What we can notice here are a series of important details. The most evident is the uppercase “Q” in “quia” in the very last line at the end of the visible page. As we can notice there is a very long “tail” which continues under the following “u”. Let’s now observe Poggio Bracciolini’s script in the following image:
The capital “Q” in line eight is written in the same fashion. In line two of our Carolingian sample, the second word is “psallere”. In Poggio’s writing, the letter “s” is written almost the same exact way. Observe the word “sotto” in line one: even the small detail of the “ear”, that small stroke extending from the upper-left side of the Carolingian “s” is copied. In line three of the Carolingian sample presented the ampersand “&” looks extremely similar to Bracciolini’s in line five.
The Majuscule in the Humanistic Script
This is probably a good time to discuss another important detail of the Humanistic script: the majuscules. It must be noted that Carolingian manuscripts inspired mainly the Humanistic minuscule. What about majuscules? Well, those came from somewhere completely different: inscriptions! But why would letters that were not found on ancient manuscripts inspire the Humanist scribes? As mentioned before, humanist scribes thought that the Carolingian script was the original script used by ancient Roman authors.
When humanist scribes traveled to Rome (as Bracciolini and Niccoli did because of their professions as notaries for the Church) they had samples of true ancient majuscules sculpted in marble! They decided to copy these rather than the ones found on manuscripts.
“That’s a bold statement, Cotton” Need proof? Our friend Poggio Bracciolini collected the inscriptions he found in Rome and eventually published a whole book about them called “Sylloge”. Since these inscriptions are still visible today we have a precise idea of which specific style was most influential in the Humanistic script’s majuscule: Imperial and formal inscriptions.
This is why is the “Q” that has been used in our Carolingian example above is so similar to the same letter written in ancient Rome. It could be said that as Poggio developed the Humanistic minuscule basing it on the Carolingian’s, Carolingian scribes developed their majuscules on the ancient Romans’. Bracciolini probably thought of this and went directly to the source to develop his own capital letters.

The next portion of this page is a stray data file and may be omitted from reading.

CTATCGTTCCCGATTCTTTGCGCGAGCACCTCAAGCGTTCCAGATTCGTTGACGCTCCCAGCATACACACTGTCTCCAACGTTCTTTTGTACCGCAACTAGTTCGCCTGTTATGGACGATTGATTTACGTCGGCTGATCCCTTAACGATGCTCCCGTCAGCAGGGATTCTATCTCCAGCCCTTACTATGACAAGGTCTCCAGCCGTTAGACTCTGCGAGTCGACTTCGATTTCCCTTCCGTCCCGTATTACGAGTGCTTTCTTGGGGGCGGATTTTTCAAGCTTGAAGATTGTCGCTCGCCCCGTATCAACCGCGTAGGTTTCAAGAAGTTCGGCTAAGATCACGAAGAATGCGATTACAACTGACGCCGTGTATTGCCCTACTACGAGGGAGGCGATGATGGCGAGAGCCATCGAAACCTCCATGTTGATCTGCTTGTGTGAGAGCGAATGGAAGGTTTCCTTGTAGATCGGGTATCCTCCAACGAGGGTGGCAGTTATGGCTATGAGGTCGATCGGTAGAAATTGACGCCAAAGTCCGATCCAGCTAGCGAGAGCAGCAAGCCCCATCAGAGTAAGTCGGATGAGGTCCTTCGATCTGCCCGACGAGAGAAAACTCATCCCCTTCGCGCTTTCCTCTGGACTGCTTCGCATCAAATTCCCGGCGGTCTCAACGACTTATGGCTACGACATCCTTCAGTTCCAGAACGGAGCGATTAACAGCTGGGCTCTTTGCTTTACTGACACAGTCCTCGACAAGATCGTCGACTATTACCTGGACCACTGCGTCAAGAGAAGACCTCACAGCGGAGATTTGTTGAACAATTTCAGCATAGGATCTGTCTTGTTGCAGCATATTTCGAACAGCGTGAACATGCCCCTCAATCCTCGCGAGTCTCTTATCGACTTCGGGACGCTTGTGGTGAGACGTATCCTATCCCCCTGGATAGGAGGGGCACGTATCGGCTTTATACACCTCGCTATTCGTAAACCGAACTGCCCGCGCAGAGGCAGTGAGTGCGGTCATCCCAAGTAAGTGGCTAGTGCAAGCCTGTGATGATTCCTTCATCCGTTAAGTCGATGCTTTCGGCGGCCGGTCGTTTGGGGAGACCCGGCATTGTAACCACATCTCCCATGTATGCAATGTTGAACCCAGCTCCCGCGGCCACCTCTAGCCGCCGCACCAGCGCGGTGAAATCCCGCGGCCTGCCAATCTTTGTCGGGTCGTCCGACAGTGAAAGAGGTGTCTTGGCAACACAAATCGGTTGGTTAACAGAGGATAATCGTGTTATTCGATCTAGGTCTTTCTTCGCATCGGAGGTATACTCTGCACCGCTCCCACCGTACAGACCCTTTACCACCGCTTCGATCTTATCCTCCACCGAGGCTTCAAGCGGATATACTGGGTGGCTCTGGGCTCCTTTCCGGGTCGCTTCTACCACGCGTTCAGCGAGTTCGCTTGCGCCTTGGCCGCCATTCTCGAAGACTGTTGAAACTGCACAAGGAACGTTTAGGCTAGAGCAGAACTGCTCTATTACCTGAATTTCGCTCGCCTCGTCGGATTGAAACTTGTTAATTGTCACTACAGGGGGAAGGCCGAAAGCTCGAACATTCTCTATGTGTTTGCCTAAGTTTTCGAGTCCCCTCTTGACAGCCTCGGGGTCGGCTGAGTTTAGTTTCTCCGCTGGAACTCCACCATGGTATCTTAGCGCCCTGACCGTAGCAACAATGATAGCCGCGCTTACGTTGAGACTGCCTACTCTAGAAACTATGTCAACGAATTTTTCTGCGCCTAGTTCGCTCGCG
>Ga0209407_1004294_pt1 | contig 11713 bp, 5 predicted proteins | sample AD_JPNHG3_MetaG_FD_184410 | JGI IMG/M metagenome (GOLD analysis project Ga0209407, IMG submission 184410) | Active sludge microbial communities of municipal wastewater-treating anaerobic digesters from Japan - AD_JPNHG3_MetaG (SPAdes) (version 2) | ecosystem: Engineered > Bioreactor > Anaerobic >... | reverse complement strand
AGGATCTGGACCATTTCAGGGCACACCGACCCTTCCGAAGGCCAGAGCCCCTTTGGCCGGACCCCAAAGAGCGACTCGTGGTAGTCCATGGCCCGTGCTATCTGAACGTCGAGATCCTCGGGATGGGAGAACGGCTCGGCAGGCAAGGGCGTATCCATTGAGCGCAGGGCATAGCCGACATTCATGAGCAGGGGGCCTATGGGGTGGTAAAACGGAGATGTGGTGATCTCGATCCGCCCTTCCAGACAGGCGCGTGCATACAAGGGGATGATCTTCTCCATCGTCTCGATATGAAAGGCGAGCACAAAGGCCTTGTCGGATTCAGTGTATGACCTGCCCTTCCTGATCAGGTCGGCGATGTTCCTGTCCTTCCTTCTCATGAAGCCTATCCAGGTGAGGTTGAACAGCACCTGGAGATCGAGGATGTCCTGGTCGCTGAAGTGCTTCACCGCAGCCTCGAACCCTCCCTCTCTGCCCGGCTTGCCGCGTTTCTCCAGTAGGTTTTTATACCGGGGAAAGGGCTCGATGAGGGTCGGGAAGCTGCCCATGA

The Influence of the Humanistic Script on Modern Typography
As imaginable, all the events regarding the humanistic script that took place in Italy during the early Renaissance became very deeply influential when the first printing machines came to the abbey of Subiaco in Italy during the second half of the fifteenth century.
Clearly, the Humanistic script influenced the produced fonts (Italic and Roman), mainly because, as we have seen, it was intensely used in the near Rome. It must not surprise us then that by the end of the fifteenth century, in the Hypnerotomachia Poliphili printed by Aldo Manuzio, we find a type so similar to the written Humanistic script.
Need proof? OK! Let’s use a method similar to the one used to compare the Gothic script to the Humanistic. We will use samples of printed products of the period, next to a sample in Humanistic hand: In Bracciolini’s example above we have text written by him in 1425. Let’s pay attention to the following letters: “s” in “obious”, line one; “g” in “ligurem”, line one; “a” in “ornatissimum”, line two; “&” in line five; “Q” in line eight.
Now let’s observe a print of the mentioned Hypnerotomachia Poliphili (The Strife of Love in a Dream) by Francesco Colonna, which was the greatest achievement by the greatest printer of the Renaissance, Aldus Manutius.
It was printed in Venice in 1499, seventy-four years later than Bracciolini’s sample. The similarities in Manutius’ print start since word one in line one: the “S” in “Sotto” is very similar to Poggio’s. Let’s now observe the “g” in “figura”, line seven. The structure is very similar between the two samples: two different bodies; one above the baseline and one under it, united by a “link”.
The letter “a” is, instead, particularly interesting for the following reason: While Poggio in its bookhand kept the traditional form of the letter  in his cursive, Niccoli developed the “a” without the “final”. Compare Niccoli’s and another sample from Manutius, this time printed in italic:
The “&”, indicated the Latin word “et” that meant “and” and kept its meaning until our days. Observe the form in line five in Bracciolini’s sample. In Niccoli’s you find the ampersand in line three, in Manutius’s sample: line one. In the Carolingian script sample above, in line three. All of them are very similar among each other.